Monday, December 21, 2015


When it comes to learning and teaching, to be explicit is important.

I realized this recently when I corrected a hosts of tests and other assignments.

In some cases, what I thought was crystal clear was confusing to students.

Also, in some regards, assignments lacked clear distinction about what was being assessed and what was expected.

As I think about the need to be explicit, I will embed the following practices into upcoming work.
  1. Make the time to think about learning units from beginning to end. Clearly identify the end goals or success criteria up front for students, family members, and colleagues.
  2. When creating assessments and assignments add the learning goal and expectation to the top of the assessment or assignment as much as possible.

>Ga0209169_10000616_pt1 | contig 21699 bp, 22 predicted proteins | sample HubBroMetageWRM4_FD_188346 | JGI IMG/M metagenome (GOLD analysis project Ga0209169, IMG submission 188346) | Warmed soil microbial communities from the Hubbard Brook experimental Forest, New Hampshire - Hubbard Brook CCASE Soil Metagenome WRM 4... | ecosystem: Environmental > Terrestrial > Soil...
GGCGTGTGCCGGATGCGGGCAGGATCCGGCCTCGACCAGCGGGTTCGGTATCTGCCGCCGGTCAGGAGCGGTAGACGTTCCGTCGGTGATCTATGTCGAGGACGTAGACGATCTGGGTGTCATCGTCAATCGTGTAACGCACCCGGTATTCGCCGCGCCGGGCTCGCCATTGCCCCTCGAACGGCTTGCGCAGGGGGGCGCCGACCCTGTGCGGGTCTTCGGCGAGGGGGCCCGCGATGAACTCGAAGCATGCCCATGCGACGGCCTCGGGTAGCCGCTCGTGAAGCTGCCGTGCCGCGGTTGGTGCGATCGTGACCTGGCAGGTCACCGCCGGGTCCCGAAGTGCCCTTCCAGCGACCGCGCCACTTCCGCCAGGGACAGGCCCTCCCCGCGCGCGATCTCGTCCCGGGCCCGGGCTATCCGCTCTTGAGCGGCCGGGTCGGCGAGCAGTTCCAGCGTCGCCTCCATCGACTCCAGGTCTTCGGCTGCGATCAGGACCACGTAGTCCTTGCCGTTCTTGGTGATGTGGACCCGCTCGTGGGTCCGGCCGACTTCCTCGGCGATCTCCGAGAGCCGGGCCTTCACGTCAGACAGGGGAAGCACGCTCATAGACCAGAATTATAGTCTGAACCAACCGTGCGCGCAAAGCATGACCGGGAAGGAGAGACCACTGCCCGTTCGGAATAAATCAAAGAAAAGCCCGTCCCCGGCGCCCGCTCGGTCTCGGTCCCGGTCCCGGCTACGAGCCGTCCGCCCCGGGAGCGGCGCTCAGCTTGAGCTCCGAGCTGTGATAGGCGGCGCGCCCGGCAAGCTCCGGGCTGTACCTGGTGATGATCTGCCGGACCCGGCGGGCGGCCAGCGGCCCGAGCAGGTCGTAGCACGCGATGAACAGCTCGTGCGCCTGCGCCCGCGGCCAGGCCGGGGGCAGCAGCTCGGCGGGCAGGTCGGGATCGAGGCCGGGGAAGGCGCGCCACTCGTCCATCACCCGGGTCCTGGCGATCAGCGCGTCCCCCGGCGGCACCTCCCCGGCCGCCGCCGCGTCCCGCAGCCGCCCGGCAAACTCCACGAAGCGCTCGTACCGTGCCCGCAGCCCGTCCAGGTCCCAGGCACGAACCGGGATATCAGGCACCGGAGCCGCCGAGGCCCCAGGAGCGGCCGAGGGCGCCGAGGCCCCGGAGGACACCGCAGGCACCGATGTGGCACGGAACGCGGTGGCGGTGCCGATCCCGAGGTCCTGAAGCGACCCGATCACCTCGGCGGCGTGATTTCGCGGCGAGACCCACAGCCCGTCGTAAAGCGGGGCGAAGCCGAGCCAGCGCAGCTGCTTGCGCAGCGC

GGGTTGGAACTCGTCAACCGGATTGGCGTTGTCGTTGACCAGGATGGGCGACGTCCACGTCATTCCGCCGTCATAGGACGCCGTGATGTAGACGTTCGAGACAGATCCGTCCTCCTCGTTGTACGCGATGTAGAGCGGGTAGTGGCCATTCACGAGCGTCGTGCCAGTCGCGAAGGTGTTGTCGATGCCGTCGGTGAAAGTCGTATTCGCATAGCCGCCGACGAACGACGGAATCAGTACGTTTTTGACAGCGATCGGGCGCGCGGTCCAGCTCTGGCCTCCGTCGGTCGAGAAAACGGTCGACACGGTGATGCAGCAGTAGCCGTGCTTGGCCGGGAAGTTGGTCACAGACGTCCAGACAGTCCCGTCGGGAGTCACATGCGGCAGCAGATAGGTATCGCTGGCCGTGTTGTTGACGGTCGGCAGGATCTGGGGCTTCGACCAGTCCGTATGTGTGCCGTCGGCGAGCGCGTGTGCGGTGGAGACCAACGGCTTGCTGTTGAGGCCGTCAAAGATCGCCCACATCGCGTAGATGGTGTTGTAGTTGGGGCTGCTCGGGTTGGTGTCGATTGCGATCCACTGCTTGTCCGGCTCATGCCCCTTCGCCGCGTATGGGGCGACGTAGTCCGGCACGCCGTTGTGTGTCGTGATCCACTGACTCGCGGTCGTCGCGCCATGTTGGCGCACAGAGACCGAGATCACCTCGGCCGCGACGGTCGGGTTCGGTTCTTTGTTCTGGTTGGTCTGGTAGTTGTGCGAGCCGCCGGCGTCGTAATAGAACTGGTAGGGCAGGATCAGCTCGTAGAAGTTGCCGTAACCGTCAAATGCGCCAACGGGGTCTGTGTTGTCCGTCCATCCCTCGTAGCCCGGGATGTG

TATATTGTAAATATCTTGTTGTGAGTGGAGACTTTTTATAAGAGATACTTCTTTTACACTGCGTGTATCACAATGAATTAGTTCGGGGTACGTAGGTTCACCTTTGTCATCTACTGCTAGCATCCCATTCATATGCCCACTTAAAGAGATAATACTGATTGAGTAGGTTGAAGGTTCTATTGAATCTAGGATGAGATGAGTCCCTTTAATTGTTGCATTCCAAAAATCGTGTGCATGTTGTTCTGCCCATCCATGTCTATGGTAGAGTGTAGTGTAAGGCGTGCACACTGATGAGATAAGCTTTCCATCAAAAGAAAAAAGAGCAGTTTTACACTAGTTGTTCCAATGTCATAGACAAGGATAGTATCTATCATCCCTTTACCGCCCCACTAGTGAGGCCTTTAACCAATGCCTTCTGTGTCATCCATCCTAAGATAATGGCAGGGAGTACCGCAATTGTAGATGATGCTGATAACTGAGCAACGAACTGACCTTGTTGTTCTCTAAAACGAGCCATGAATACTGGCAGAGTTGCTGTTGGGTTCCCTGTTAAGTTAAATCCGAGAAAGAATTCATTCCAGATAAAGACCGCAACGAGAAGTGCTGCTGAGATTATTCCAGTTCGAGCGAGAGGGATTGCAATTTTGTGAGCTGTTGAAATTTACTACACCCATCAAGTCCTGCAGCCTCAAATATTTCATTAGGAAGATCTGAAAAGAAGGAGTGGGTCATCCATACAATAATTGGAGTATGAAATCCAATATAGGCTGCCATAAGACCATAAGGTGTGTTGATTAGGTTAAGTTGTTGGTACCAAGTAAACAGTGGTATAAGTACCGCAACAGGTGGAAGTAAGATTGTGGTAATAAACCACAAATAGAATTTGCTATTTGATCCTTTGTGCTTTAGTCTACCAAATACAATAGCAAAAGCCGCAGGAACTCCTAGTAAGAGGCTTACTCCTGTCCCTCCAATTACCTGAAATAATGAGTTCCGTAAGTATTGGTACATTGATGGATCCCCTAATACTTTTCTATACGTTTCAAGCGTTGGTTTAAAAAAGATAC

3. Create easy-to-access, read, and complete check-lists and rubrics to assignments and assessments so students can identify what's expected and eventually where they hit the mark and where they still have room for greater growth.
It' imperative to think about the need to be explicit when teaching students of all ages. That clarity will help everyone to do their job better. Onward.